Inadequate data collection slows criminal justice reform

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By Genesis Guzman

ROCHESTER, NY – The fight for reform of the criminal justice system is advocated from different angles, all of which have a common underlying problem, the lack of collection and storage of criminal justice data.

Amy Bach, Managing Director of Measures for Justice, wrote in “Don’t ignore the infrastructure of criminal justice” that there is a need to explore the problem facing the justice system in collecting, storing and sharing data. useful for analyzing current changes. through reforms, policies and laws.

Current nationwide data collection systems are outdated and in need of serious investment and improvement, Bach said, adding that the pressure for change is not as daunting as it is. it seems.

For example, Bach compares that “the estimated cost of improving the entire federal firearms data infrastructure – less than $ 160 million – is cheaper than resurfacing a runway. airport”.

So far, little action has been observed, Bach added – federal spending on the criminal justice system has increased by almost 400% in the past 20 years, but it has yet to be understood and used effectively. a way that can make a difference. There are no statistics and appropriate data to understand the impact of these expenses.

Measures for change published a report documenting the lack of adequate data collection in court, in 17 of the 20 states analyzed, court data on impoverished defendants was not available at all. Data, including bail, detention and release practices, were virtually non-existent.

The report proved that there is a lack of appropriate data collection tactics used today. With this lack of material reforms, such as the elimination of the cash bond, it is not possible to resolve the issue as there is no information to discuss.

Studies note that improved data collection has an impact on a much larger scale. Being able to analyze how policies have affected people and police practices is necessary to determine whether they are effective or not. Leading to much broader reform in areas of criminal justice that need to be addressed such as racial inequalities and public safety.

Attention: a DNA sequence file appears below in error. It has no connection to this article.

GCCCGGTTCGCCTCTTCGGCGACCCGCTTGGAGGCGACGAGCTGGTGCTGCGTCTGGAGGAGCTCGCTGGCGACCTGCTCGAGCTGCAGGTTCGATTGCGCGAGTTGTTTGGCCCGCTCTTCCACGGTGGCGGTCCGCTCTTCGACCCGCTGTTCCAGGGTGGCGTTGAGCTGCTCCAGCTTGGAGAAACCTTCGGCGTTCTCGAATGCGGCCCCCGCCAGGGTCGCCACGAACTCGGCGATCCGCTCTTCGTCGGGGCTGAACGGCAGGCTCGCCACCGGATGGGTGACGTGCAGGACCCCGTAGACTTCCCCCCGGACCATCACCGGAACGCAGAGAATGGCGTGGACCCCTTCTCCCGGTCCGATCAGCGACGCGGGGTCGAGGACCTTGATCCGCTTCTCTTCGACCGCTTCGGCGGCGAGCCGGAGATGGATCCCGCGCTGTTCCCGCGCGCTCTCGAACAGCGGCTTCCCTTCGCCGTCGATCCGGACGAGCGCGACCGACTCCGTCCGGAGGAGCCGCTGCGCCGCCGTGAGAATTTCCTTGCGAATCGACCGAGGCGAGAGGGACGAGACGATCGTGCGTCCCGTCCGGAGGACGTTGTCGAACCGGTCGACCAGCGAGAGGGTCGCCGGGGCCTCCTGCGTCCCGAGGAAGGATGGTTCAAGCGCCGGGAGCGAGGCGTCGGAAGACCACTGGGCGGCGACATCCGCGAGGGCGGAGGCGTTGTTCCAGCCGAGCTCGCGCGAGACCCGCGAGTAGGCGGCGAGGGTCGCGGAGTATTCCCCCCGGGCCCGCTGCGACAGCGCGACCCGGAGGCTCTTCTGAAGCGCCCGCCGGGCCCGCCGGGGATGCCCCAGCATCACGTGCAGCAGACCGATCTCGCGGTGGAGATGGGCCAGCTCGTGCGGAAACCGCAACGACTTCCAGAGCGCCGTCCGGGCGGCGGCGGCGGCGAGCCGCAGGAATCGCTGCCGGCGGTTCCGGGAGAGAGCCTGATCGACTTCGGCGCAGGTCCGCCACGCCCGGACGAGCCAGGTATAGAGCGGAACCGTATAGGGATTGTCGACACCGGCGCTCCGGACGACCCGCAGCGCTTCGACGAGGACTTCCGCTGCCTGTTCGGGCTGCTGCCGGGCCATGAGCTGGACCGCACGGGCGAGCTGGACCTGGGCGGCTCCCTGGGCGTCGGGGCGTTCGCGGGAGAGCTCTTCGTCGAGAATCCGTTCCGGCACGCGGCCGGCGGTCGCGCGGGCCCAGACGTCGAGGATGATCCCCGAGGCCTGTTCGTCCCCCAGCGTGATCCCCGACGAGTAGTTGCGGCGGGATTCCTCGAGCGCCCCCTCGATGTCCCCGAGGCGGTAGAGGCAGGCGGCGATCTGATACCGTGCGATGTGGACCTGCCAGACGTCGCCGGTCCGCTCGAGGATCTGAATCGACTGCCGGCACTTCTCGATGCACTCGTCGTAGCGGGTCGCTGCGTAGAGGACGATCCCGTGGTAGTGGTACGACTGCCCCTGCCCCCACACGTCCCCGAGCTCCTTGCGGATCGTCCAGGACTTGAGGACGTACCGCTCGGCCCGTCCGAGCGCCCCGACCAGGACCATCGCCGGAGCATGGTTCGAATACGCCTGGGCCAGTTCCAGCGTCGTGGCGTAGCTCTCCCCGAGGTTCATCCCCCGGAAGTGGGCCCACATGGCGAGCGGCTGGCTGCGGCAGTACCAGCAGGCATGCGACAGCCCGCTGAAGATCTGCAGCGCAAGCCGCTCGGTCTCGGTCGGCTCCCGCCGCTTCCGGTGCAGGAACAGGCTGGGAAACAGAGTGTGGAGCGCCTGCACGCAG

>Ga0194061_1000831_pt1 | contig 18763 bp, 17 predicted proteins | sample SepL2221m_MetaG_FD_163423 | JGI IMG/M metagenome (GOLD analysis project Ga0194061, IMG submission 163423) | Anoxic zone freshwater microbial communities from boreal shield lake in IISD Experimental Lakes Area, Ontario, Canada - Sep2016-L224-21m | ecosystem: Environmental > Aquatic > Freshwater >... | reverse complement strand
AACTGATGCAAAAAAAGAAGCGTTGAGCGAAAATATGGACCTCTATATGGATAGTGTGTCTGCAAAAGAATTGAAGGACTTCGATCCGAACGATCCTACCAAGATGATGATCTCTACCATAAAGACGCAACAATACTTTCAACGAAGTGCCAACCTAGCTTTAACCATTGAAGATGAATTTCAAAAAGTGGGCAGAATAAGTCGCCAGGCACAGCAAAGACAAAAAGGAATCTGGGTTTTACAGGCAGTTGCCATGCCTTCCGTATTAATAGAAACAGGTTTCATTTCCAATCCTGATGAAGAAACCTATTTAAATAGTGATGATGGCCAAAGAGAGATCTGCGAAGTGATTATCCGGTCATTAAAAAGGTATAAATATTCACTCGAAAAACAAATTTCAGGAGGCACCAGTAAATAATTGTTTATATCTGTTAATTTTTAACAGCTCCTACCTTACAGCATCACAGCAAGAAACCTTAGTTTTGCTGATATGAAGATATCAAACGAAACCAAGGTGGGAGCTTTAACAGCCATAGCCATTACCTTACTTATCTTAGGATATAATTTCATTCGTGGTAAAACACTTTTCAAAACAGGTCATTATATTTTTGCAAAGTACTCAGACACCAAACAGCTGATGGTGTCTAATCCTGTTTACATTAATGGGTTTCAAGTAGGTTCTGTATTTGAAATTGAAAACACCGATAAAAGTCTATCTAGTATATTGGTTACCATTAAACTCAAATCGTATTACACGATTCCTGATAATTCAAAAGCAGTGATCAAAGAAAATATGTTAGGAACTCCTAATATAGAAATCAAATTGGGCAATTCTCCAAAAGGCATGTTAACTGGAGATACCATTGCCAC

According to critics, the issue of racial injustice is dissected across various aspects of the justice system such as police practices, court proceedings, prison populations and prison systems. Information regarding these and other areas in the criminal justice system cannot be tracked state by state.

Likewise, note from studies, the concern of growing gun violence in the country is a significant issue being discussed, and even with the growing concern, very little is known about the facts regarding the misuse of handguns. fire.

Steps to address this lack of information are slowly being taken.

A University of Chicago research organization, NORC, released a report outlining recommendations on how the federal government can create a firearms data infrastructure.

For example, according to Bach and others, the George Floyd Policing Act is a reform bill that addresses policies and issues “concerning police practices and law enforcement accountability”, including the transparency of law enforcement officials. data in its policies.

This bill is important for breaking through the barriers that make it difficult for officers to be held accountable for abuse of power, but it is still being debated by Congress.

Local politicians have started to take initiatives to improve state-level data systems. Since 2011, Utah has passed approximately 12 data laws and in 2012, Florida “passed the most forward-thinking criminal justice data transparency law in the country.”

These states and many more are doing their part in reforming the criminal justice data infrastructure. But, said Bach, without the support and leadership of the federal government, there isn’t much that can be done to improve this issue nationally.


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